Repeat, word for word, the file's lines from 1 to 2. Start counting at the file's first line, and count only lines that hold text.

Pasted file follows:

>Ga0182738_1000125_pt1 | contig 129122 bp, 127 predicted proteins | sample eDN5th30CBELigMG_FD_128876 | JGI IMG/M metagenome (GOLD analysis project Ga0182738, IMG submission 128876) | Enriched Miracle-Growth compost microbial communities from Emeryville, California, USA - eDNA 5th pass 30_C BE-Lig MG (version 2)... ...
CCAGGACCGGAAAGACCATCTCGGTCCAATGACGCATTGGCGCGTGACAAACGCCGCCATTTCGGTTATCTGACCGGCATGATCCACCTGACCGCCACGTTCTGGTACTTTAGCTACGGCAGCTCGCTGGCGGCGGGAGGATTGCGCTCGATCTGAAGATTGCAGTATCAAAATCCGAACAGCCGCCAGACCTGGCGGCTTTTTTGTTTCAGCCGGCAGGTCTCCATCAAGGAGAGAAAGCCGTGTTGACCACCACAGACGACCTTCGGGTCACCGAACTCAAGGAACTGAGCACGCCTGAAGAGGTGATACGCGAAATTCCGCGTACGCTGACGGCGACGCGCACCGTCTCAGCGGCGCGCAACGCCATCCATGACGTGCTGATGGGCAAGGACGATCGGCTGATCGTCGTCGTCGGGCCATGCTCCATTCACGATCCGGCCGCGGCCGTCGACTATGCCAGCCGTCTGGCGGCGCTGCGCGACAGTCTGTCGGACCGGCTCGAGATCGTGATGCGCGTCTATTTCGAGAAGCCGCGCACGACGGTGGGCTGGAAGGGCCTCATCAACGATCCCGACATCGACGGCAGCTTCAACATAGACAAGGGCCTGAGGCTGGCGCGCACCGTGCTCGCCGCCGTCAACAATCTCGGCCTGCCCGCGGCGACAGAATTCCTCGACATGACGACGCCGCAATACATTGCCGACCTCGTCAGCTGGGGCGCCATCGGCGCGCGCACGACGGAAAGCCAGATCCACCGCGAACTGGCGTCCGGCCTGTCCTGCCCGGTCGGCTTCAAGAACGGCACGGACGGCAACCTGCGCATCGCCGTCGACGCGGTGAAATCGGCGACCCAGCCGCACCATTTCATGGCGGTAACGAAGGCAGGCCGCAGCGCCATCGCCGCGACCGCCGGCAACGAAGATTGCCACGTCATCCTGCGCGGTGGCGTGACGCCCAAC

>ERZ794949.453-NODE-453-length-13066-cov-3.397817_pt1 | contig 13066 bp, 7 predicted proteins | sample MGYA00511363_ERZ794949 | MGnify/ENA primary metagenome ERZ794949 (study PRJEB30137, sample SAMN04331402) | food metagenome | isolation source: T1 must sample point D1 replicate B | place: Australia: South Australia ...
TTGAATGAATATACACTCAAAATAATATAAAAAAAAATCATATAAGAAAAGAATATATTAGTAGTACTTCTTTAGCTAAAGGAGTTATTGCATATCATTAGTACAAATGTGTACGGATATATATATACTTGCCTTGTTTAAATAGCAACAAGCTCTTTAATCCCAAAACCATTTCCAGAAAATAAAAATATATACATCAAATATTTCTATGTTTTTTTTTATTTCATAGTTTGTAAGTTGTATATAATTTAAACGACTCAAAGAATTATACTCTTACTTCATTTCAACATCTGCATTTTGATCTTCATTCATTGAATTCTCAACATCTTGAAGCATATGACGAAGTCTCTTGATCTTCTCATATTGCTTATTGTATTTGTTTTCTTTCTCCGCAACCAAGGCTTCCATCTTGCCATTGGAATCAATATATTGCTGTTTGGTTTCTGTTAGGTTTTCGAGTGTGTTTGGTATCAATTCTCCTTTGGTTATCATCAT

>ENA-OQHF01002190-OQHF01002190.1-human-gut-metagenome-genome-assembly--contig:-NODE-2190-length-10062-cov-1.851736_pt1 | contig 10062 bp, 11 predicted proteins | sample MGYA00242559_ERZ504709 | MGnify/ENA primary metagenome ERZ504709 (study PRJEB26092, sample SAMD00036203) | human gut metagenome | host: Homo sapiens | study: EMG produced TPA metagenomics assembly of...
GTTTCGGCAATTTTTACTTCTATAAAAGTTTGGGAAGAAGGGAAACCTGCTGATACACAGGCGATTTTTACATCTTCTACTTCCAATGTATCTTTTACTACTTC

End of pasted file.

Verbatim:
>Ga0182738_1000125_pt1 | contig 129122 bp, 127 predicted proteins | sample eDN5th30CBELigMG_FD_128876 | JGI IMG/M metagenome (GOLD analysis project Ga0182738, IMG submission 128876) | Enriched Miracle-Growth compost microbial communities from Emeryville, California, USA - eDNA 5th pass 30_C BE-Lig MG (version 2)... ...
CCAGGACCGGAAAGACCATCTCGGTCCAATGACGCATTGGCGCGTGACAAACGCCGCCATTTCGGTTATCTGACCGGCATGATCCACCTGACCGCCACGTTCTGGTACTTTAGCTACGGCAGCTCGCTGGCGGCGGGAGGATTGCGCTCGATCTGAAGATTGCAGTATCAAAATCCGAACAGCCGCCAGACCTGGCGGCTTTTTTGTTTCAGCCGGCAGGTCTCCATCAAGGAGAGAAAGCCGTGTTGACCACCACAGACGACCTTCGGGTCACCGAACTCAAGGAACTGAGCACGCCTGAAGAGGTGATACGCGAAATTCCGCGTACGCTGACGGCGACGCGCACCGTCTCAGCGGCGCGCAACGCCATCCATGACGTGCTGATGGGCAAGGACGATCGGCTGATCGTCGTCGTCGGGCCATGCTCCATTCACGATCCGGCCGCGGCCGTCGACTATGCCAGCCGTCTGGCGGCGCTGCGCGACAGTCTGTCGGACCGGCTCGAGATCGTGATGCGCGTCTATTTCGAGAAGCCGCGCACGACGGTGGGCTGGAAGGGCCTCATCAACGATCCCGACATCGACGGCAGCTTCAACATAGACAAGGGCCTGAGGCTGGCGCGCACCGTGCTCGCCGCCGTCAACAATCTCGGCCTGCCCGCGGCGACAGAATTCCTCGACATGACGACGCCGCAATACATTGCCGACCTCGTCAGCTGGGGCGCCATCGGCGCGCGCACGACGGAAAGCCAGATCCACCGCGAACTGGCGTCCGGCCTGTCCTGCCCGGTCGGCTTCAAGAACGGCACGGACGGCAACCTGCGCATCGCCGTCGACGCGGTGAAATCGGCGACCCAGCCGCACCATTTCATGGCGGTAACGAAGGCAGGCCGCAGCGCCATCGCCGCGACCGCCGGCAACGAAGATTGCCACGTCATCCTGCGCGGTGGCGTGACGCCCAAC